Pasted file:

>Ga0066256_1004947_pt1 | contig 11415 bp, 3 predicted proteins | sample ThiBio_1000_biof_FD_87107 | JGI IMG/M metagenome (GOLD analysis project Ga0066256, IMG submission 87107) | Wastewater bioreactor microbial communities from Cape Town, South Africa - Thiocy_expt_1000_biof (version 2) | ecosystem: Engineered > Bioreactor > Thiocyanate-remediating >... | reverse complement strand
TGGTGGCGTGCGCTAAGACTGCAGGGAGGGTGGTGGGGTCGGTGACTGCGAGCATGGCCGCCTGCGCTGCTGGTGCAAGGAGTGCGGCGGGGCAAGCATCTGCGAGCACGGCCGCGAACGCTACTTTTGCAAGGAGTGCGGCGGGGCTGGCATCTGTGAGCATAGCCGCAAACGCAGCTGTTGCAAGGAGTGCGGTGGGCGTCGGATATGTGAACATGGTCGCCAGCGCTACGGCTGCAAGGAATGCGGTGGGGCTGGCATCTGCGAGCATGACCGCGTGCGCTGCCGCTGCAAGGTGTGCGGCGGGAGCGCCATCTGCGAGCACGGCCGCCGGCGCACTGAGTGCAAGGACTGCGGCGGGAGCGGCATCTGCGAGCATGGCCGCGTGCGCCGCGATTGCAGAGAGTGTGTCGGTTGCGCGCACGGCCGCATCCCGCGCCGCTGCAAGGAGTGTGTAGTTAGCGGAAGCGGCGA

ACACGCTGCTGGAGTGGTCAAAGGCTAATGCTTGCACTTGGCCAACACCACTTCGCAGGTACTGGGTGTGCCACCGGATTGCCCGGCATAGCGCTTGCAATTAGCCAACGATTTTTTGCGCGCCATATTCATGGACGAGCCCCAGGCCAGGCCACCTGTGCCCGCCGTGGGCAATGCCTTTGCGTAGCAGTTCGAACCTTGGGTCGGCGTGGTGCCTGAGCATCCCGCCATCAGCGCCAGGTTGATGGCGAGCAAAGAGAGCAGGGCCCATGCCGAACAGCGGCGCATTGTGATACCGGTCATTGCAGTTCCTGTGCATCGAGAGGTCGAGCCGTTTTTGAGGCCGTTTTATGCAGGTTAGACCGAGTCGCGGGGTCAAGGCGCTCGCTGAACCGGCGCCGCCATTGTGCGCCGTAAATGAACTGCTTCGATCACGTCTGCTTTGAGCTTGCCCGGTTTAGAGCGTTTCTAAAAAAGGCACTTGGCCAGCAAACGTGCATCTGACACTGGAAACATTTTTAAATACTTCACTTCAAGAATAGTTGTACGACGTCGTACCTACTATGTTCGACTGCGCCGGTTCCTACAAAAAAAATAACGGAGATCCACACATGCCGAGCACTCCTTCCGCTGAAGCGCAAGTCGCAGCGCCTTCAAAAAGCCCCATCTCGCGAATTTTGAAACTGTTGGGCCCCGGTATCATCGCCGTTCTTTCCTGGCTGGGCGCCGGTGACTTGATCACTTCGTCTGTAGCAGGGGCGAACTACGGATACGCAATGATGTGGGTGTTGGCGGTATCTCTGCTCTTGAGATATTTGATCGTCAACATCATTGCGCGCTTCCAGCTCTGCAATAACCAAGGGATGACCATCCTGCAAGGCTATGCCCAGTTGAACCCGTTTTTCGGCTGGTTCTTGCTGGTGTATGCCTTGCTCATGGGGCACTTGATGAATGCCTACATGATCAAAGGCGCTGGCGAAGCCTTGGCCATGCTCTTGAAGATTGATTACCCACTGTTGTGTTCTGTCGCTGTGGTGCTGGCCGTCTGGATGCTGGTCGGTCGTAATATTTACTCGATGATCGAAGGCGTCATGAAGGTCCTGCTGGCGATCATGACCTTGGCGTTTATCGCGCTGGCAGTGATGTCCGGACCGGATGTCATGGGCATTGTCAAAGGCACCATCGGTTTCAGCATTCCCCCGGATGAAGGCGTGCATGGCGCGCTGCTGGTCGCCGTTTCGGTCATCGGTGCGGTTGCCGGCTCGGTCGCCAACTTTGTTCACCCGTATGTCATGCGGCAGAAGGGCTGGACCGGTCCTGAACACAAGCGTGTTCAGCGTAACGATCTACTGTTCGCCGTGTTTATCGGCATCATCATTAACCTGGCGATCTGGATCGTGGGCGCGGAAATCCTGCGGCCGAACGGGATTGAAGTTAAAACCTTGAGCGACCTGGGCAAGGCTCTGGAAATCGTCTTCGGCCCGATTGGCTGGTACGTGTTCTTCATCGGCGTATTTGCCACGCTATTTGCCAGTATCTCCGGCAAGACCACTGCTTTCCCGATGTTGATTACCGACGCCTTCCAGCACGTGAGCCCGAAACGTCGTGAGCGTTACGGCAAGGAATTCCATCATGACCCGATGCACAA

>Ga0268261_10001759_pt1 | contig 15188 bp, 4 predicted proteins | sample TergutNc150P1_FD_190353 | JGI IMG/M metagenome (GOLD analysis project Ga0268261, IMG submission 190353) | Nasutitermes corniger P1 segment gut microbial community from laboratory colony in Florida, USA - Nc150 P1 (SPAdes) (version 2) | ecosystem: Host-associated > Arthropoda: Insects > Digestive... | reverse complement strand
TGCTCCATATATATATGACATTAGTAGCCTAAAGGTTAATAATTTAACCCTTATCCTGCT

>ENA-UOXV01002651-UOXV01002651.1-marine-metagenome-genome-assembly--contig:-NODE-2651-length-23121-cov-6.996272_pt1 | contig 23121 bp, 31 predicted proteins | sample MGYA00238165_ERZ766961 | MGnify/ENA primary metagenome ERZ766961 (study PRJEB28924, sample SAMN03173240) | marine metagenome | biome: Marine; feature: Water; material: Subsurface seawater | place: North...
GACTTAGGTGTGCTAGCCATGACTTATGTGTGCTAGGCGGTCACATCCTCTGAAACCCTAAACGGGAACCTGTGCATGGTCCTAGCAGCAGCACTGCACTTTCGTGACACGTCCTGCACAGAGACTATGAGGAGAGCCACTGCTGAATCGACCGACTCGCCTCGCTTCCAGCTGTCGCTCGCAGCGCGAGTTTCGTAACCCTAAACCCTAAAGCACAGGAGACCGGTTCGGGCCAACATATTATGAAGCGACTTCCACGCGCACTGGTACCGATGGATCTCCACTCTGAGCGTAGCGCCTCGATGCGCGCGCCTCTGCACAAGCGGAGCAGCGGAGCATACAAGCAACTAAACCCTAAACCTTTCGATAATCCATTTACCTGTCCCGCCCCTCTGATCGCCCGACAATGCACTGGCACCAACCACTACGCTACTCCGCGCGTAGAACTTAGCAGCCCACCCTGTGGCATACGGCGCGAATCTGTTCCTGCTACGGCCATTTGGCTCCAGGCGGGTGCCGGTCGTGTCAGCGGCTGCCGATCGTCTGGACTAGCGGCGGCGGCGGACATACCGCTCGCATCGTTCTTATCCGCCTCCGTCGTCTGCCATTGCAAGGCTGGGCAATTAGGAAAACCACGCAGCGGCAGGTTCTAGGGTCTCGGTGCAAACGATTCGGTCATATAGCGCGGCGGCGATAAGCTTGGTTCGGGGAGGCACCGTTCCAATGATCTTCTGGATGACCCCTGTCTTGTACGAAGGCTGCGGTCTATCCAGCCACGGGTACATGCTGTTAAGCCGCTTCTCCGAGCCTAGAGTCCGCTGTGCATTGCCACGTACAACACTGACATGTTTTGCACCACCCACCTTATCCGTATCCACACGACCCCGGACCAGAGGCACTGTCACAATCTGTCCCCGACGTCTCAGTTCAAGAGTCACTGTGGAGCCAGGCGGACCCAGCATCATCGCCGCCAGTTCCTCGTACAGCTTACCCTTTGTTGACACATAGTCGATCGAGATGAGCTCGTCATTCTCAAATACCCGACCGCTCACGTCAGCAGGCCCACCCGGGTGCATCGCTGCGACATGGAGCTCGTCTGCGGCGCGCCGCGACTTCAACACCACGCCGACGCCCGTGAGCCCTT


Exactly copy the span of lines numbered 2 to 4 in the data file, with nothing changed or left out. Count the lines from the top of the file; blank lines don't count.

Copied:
TGGTGGCGTGCGCTAAGACTGCAGGGAGGGTGGTGGGGTCGGTGACTGCGAGCATGGCCGCCTGCGCTGCTGGTGCAAGGAGTGCGGCGGGGCAAGCATCTGCGAGCACGGCCGCGAACGCTACTTTTGCAAGGAGTGCGGCGGGGCTGGCATCTGTGAGCATAGCCGCAAACGCAGCTGTTGCAAGGAGTGCGGTGGGCGTCGGATATGTGAACATGGTCGCCAGCGCTACGGCTGCAAGGAATGCGGTGGGGCTGGCATCTGCGAGCATGACCGCGTGCGCTGCCGCTGCAAGGTGTGCGGCGGGAGCGCCATCTGCGAGCACGGCCGCCGGCGCACTGAGTGCAAGGACTGCGGCGGGAGCGGCATCTGCGAGCATGGCCGCGTGCGCCGCGATTGCAGAGAGTGTGTCGGTTGCGCGCACGGCCGCATCCCGCGCCGCTGCAAGGAGTGTGTAGTTAGCGGAAGCGGCGA

ACACGCTGCTGGAGTGGTCAAAGGCTAATGCTTGCACTTGGCCAACACCACTTCGCAGGTACTGGGTGTGCCACCGGATTGCCCGGCATAGCGCTTGCAATTAGCCAACGATTTTTTGCGCGCCATATTCATGGACGAGCCCCAGGCCAGGCCACCTGTGCCCGCCGTGGGCAATGCCTTTGCGTAGCAGTTCGAACCTTGGGTCGGCGTGGTGCCTGAGCATCCCGCCATCAGCGCCAGGTTGATGGCGAGCAAAGAGAGCAGGGCCCATGCCGAACAGCGGCGCATTGTGATACCGGTCATTGCAGTTCCTGTGCATCGAGAGGTCGAGCCGTTTTTGAGGCCGTTTTATGCAGGTTAGACCGAGTCGCGGGGTCAAGGCGCTCGCTGAACCGGCGCCGCCATTGTGCGCCGTAAATGAACTGCTTCGATCACGTCTGCTTTGAGCTTGCCCGGTTTAGAGCGTTTCTAAAAAAGGCACTTGGCCAGCAAACGTGCATCTGACACTGGAAACATTTTTAAATACTTCACTTCAAGAATAGTTGTACGACGTCGTACCTACTATGTTCGACTGCGCCGGTTCCTACAAAAAAAATAACGGAGATCCACACATGCCGAGCACTCCTTCCGCTGAAGCGCAAGTCGCAGCGCCTTCAAAAAGCCCCATCTCGCGAATTTTGAAACTGTTGGGCCCCGGTATCATCGCCGTTCTTTCCTGGCTGGGCGCCGGTGACTTGATCACTTCGTCTGTAGCAGGGGCGAACTACGGATACGCAATGATGTGGGTGTTGGCGGTATCTCTGCTCTTGAGATATTTGATCGTCAACATCATTGCGCGCTTCCAGCTCTGCAATAACCAAGGGATGACCATCCTGCAAGGCTATGCCCAGTTGAACCCGTTTTTCGGCTGGTTCTTGCTGGTGTATGCCTTGCTCATGGGGCACTTGATGAATGCCTACATGATCAAAGGCGCTGGCGAAGCCTTGGCCATGCTCTTGAAGATTGATTACCCACTGTTGTGTTCTGTCGCTGTGGTGCTGGCCGTCTGGATGCTGGTCGGTCGTAATATTTACTCGATGATCGAAGGCGTCATGAAGGTCCTGCTGGCGATCATGACCTTGGCGTTTATCGCGCTGGCAGTGATGTCCGGACCGGATGTCATGGGCATTGTCAAAGGCACCATCGGTTTCAGCATTCCCCCGGATGAAGGCGTGCATGGCGCGCTGCTGGTCGCCGTTTCGGTCATCGGTGCGGTTGCCGGCTCGGTCGCCAACTTTGTTCACCCGTATGTCATGCGGCAGAAGGGCTGGACCGGTCCTGAACACAAGCGTGTTCAGCGTAACGATCTACTGTTCGCCGTGTTTATCGGCATCATCATTAACCTGGCGATCTGGATCGTGGGCGCGGAAATCCTGCGGCCGAACGGGATTGAAGTTAAAACCTTGAGCGACCTGGGCAAGGCTCTGGAAATCGTCTTCGGCCCGATTGGCTGGTACGTGTTCTTCATCGGCGTATTTGCCACGCTATTTGCCAGTATCTCCGGCAAGACCACTGCTTTCCCGATGTTGATTACCGACGCCTTCCAGCACGTGAGCCCGAAACGTCGTGAGCGTTACGGCAAGGAATTCCATCATGACCCGATGCACAA

>Ga0268261_10001759_pt1 | contig 15188 bp, 4 predicted proteins | sample TergutNc150P1_FD_190353 | JGI IMG/M metagenome (GOLD analysis project Ga0268261, IMG submission 190353) | Nasutitermes corniger P1 segment gut microbial community from laboratory colony in Florida, USA - Nc150 P1 (SPAdes) (version 2) | ecosystem: Host-associated > Arthropoda: Insects > Digestive... | reverse complement strand